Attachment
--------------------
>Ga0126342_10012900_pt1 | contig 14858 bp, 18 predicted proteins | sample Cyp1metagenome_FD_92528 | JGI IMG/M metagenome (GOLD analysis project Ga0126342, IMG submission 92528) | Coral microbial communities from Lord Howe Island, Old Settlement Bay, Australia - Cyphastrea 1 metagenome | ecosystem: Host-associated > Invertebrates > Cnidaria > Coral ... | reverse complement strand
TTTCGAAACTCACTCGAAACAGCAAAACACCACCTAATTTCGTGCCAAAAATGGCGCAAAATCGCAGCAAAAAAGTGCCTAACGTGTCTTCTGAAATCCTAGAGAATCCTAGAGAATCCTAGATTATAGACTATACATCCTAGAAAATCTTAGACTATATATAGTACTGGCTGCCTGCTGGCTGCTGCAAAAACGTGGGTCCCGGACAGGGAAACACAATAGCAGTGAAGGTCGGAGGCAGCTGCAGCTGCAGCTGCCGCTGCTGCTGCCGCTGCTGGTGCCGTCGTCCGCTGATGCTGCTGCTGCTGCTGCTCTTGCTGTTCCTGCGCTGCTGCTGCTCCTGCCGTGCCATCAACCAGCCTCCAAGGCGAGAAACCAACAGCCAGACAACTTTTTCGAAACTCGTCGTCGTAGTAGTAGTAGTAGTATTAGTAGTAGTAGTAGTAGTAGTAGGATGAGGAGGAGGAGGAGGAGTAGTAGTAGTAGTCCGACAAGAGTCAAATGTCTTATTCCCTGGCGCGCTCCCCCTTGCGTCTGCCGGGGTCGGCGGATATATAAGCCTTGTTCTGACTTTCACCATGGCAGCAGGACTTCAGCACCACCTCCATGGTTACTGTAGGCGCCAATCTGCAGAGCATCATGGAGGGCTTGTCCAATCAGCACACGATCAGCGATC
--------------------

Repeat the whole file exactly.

>Ga0126342_10012900_pt1 | contig 14858 bp, 18 predicted proteins | sample Cyp1metagenome_FD_92528 | JGI IMG/M metagenome (GOLD analysis project Ga0126342, IMG submission 92528) | Coral microbial communities from Lord Howe Island, Old Settlement Bay, Australia - Cyphastrea 1 metagenome | ecosystem: Host-associated > Invertebrates > Cnidaria > Coral ... | reverse complement strand
TTTCGAAACTCACTCGAAACAGCAAAACACCACCTAATTTCGTGCCAAAAATGGCGCAAAATCGCAGCAAAAAAGTGCCTAACGTGTCTTCTGAAATCCTAGAGAATCCTAGAGAATCCTAGATTATAGACTATACATCCTAGAAAATCTTAGACTATATATAGTACTGGCTGCCTGCTGGCTGCTGCAAAAACGTGGGTCCCGGACAGGGAAACACAATAGCAGTGAAGGTCGGAGGCAGCTGCAGCTGCAGCTGCCGCTGCTGCTGCCGCTGCTGGTGCCGTCGTCCGCTGATGCTGCTGCTGCTGCTGCTCTTGCTGTTCCTGCGCTGCTGCTGCTCCTGCCGTGCCATCAACCAGCCTCCAAGGCGAGAAACCAACAGCCAGACAACTTTTTCGAAACTCGTCGTCGTAGTAGTAGTAGTAGTATTAGTAGTAGTAGTAGTAGTAGTAGGATGAGGAGGAGGAGGAGGAGTAGTAGTAGTAGTCCGACAAGAGTCAAATGTCTTATTCCCTGGCGCGCTCCCCCTTGCGTCTGCCGGGGTCGGCGGATATATAAGCCTTGTTCTGACTTTCACCATGGCAGCAGGACTTCAGCACCACCTCCATGGTTACTGTAGGCGCCAATCTGCAGAGCATCATGGAGGGCTTGTCCAATCAGCACACGATCAGCGATC